• U.S. President Donald Trump said on Sept. 18 that he ordered Treasury Secretary Steven Mnuchin to substantially raise sanctions on Iran, the first U.S. policy response to last week’s attack on critical Saudi Arabian oil facilities. Russia called the sanctions “destructive” and added that they “will not solve anything.” (Wall Street Journal, 09.18.19, CNBC, 09.18.19)

New Cold War/saber rattling:

  • Russia on Sept. 20 accused the U.S. of brazenly threatening it after a senior U.S. general said Washington had drawn up a plan in case it needed to destroy air defenses in Russia's Kaliningrad exclave in Europe. (Reuters, 09.20.19)
  • More than 90 million people would be killed or injured in a nuclear war between the U.S. and Russia if a conventional conflict went too far, according to a new simulation created by researchers at Princeton’s Science and Global Security program. Such a scenario has become “dramatically” more plausible in the last two years because the two countries have dropped support for arms-control measures, according to the researchers. (Independent, 09.18.19)

Military issues, including NATO-Russia relations:

  • "Russia is a competitor, and the NATO advantage over a resurgent Russia has eroded," U.S. Gen. Joseph Dunford, the chairman of the Joint Chiefs of Staff, said. (RFE/RL, 09.18.19)
  • Turkey's defense ministry says Russia has completed delivery of components for a second battery of the S-400 surface-to-air missile defense system to an airbase in the Turkish capital, and it plans to activate the system in April 2020. (AP, 09.15.19)

Missile defense:

  • No significant developments.

Nuclear arms control:

  • No significant developments.


  • Russian police, together with the Federal Security Service, have uncovered Islamic State cells in 17 regions across Russia in 2019, including in Moscow. (The Moscow Times, 09.18.19)

Conflict in Syria:

  • Rival U.N. humanitarian resolutions on Syria calling for a cease-fire in the country’s last rebel stronghold were defeated in the Security Council Sept. 19. The Security Council was set to decide between a resolution submitted by Kuwait, Germany and Belgium and a rival draft put forward by Russia and China. (AP, 09.19.19, RFE/RL, 09.19.19)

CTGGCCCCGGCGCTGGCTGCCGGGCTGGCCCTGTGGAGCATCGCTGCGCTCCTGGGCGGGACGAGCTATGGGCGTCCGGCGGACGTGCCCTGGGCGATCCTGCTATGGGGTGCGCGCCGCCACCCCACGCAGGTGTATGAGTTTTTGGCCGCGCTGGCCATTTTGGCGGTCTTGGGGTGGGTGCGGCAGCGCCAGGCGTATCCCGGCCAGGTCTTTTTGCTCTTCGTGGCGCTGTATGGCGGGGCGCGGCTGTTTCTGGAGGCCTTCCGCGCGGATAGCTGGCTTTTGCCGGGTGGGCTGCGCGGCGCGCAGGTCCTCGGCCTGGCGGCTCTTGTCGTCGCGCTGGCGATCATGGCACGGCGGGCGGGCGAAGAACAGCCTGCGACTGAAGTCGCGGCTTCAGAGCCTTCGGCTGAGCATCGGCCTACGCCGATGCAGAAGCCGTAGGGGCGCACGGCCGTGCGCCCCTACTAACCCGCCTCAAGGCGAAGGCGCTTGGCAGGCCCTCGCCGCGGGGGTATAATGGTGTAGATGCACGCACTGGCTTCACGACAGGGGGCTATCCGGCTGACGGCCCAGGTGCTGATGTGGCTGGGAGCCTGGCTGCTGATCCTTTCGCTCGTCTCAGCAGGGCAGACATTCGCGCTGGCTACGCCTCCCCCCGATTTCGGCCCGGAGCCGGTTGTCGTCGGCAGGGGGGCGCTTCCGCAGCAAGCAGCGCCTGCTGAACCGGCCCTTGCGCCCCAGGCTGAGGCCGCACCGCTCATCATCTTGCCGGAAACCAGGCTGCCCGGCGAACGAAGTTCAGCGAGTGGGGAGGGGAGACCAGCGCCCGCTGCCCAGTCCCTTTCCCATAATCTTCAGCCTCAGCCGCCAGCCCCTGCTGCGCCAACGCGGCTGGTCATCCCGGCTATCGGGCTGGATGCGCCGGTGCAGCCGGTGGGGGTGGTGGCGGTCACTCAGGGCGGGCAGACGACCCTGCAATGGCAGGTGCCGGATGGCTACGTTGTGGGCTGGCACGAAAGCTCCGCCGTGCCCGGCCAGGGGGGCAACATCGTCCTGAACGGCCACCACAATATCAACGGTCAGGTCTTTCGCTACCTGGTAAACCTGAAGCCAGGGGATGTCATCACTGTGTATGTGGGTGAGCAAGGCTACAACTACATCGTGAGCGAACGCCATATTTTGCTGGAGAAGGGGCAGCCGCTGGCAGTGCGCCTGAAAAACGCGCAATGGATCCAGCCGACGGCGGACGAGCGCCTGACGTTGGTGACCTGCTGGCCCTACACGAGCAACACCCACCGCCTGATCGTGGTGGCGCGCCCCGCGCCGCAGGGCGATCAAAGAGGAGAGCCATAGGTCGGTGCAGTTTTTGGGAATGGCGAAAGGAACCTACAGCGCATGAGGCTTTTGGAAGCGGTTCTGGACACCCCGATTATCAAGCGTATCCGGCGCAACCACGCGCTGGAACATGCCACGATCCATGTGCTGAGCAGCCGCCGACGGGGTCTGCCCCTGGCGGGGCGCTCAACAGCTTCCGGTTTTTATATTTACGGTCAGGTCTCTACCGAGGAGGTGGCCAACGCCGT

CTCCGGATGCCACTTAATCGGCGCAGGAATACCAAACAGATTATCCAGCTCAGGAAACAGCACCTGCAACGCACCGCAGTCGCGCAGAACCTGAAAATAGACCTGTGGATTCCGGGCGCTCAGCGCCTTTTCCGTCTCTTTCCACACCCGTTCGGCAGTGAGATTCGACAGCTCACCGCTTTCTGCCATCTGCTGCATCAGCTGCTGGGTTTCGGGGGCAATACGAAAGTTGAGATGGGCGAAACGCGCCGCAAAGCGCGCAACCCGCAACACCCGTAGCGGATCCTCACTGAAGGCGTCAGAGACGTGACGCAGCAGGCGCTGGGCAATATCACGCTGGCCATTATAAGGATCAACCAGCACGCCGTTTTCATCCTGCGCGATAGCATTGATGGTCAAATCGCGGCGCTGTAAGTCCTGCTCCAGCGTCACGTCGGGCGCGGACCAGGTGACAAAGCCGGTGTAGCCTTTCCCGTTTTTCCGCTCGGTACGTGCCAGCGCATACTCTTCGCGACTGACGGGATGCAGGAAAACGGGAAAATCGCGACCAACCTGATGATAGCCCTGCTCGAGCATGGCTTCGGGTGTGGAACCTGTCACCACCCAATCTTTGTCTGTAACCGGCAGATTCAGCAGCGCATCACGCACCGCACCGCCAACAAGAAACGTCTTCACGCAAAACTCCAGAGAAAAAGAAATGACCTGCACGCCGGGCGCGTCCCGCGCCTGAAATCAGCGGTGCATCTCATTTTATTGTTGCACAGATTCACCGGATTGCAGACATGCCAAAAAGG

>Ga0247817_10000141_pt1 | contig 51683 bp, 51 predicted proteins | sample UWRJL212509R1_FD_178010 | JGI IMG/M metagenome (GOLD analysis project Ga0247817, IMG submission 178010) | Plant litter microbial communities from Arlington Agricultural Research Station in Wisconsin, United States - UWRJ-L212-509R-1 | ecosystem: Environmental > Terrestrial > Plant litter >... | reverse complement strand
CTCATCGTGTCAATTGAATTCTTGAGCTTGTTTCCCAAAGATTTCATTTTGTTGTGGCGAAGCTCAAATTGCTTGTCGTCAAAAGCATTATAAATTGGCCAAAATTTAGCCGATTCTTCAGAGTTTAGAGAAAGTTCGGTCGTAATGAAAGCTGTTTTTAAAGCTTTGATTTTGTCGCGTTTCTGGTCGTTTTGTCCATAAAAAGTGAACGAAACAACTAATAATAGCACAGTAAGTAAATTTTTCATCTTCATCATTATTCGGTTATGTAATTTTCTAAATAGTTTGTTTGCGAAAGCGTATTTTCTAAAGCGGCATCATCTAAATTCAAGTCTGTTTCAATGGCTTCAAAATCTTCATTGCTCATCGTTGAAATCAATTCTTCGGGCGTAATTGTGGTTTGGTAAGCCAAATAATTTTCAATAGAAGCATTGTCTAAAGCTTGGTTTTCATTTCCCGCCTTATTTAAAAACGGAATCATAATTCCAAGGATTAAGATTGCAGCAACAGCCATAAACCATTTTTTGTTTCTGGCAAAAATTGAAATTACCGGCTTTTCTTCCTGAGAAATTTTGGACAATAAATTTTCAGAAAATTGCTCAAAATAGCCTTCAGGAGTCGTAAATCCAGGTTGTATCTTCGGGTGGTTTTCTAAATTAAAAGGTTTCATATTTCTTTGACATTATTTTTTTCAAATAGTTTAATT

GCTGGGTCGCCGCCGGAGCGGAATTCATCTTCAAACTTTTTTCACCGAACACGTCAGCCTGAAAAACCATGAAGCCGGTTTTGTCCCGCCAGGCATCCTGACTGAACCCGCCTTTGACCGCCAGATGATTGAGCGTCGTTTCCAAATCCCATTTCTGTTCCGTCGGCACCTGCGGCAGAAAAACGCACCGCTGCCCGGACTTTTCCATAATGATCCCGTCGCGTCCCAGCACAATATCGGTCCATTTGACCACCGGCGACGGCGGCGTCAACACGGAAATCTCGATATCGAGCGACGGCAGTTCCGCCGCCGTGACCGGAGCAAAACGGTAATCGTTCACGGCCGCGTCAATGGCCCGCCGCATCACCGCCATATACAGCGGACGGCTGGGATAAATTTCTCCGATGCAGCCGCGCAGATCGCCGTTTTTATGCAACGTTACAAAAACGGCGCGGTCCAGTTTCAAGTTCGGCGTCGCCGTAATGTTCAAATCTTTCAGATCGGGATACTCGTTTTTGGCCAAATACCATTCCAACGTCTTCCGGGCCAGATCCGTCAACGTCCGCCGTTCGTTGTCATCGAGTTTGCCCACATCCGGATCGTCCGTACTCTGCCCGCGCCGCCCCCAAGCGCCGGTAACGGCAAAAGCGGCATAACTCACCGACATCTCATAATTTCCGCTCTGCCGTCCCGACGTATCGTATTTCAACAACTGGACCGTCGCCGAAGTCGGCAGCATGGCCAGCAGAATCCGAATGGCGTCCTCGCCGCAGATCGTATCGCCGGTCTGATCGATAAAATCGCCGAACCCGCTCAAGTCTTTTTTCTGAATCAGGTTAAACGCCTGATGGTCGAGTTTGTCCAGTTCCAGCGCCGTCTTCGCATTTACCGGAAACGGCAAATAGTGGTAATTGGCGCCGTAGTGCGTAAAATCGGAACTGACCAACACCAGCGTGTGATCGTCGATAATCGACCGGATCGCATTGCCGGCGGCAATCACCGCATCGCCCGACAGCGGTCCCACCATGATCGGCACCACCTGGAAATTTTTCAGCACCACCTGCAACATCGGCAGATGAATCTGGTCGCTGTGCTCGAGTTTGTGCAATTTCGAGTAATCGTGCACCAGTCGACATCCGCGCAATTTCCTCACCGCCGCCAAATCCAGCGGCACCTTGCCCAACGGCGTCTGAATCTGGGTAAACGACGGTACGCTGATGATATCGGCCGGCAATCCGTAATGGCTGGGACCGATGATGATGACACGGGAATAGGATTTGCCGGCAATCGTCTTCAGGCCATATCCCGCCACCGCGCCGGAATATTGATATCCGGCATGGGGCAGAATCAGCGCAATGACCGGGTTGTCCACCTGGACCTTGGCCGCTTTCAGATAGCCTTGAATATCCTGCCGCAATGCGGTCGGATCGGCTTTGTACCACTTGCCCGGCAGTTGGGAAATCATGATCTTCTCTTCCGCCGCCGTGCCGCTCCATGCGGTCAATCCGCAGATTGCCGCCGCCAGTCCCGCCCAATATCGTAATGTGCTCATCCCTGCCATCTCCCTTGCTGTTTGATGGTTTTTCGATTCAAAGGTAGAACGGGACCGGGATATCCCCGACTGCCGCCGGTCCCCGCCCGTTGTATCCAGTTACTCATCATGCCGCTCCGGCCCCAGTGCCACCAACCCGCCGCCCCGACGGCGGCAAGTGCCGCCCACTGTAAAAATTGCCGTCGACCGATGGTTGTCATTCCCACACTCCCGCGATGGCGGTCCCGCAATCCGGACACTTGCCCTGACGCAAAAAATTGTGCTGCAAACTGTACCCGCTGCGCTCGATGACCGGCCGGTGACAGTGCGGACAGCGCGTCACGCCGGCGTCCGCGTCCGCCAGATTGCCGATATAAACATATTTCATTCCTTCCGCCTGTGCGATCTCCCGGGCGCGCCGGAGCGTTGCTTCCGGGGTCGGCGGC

• Russian President Vladimir Putin said on Sept. 16 that all foreign troops should be pulled out from Syria eventually, after peace is reached in the country and that the deployment of U.S. troops in Syria was illegal. (Reuters, 09.16.19)
  • The leaders of Turkey, Russia and Iran meeting in Ankara on Sept. 16 agreed to try to ease tensions in northwest Syria's Idlib region, but disagreements between the countries appeared to linger, especially over the threat from Islamic State. The three countries’ leaders announced Sept. 16 that an agreement has been reached on the composition of a committee tasked with rewriting Syria’s constitution. (Reuters, 09.17.19, AP, 09.16.19)

Cyber security:

  • No significant developments.

Elections interference:

  • Tom Perez, the chairman of the Democratic National Committee, is warning in newly blunt terms that the party cannot partner effectively with the Trump administration to fend off foreign cyberattacks because of the president’s professed doubts about Russian interference in the 2016 election. (The Washington Post, 09.18.19)

Energy exports:

  • Russia is set to be a major winner after an attack on Saudi Arabian oil facilities slashed production and ramped up tensions in the Middle East, analysts predict. In a frantic day for the world’s markets, oil prices climbed by almost 15 percent Sept. 16 following the drone attacks on Abqaiq, Saudi Arabia’s largest oil refinery, which pumps around 5 percent of the world’s oil supply. (The Moscow Times, 09.17.19)
    • The head of Russia’s Direct Investment Fund on Sept. 18 praised Saudi Aramco’s quick recovery of oil production after attacks on its facilities, and said Russian companies had offered to help fix the damage. (Reuters, 09.18.19)
    • OPEC and Russia are so far holding off pumping more oil to fill potential gaps in global supplies after the attack led to a major crude disruption. (Wall Street Journal, 09.16.19)
    • There is enough oil in global stockpiles to replace barrels Saudi Arabia has temporarily lost due to attacks on its oil facilities, Russia's Energy Minister Alexander Novak said. (The Moscow Times, 09.16.19)
    • Rosneft, Russia’s top oil producer, is considering increasing crude supplies to India in light of supply disruption from Saudi Arabia, the company said on Sept. 17. (Financial Times, 09.17.19)
  • The U.S. will "clearly" overtake Saudi Arabia and Russia as the world's largest oil exporter in the next few years amid an "unprecedented" energy boom, the head of the International Energy Agency said. (RFE/RL, 09.14.19)

Bilateral economic ties:

  • No significant developments.

Other bilateral issues: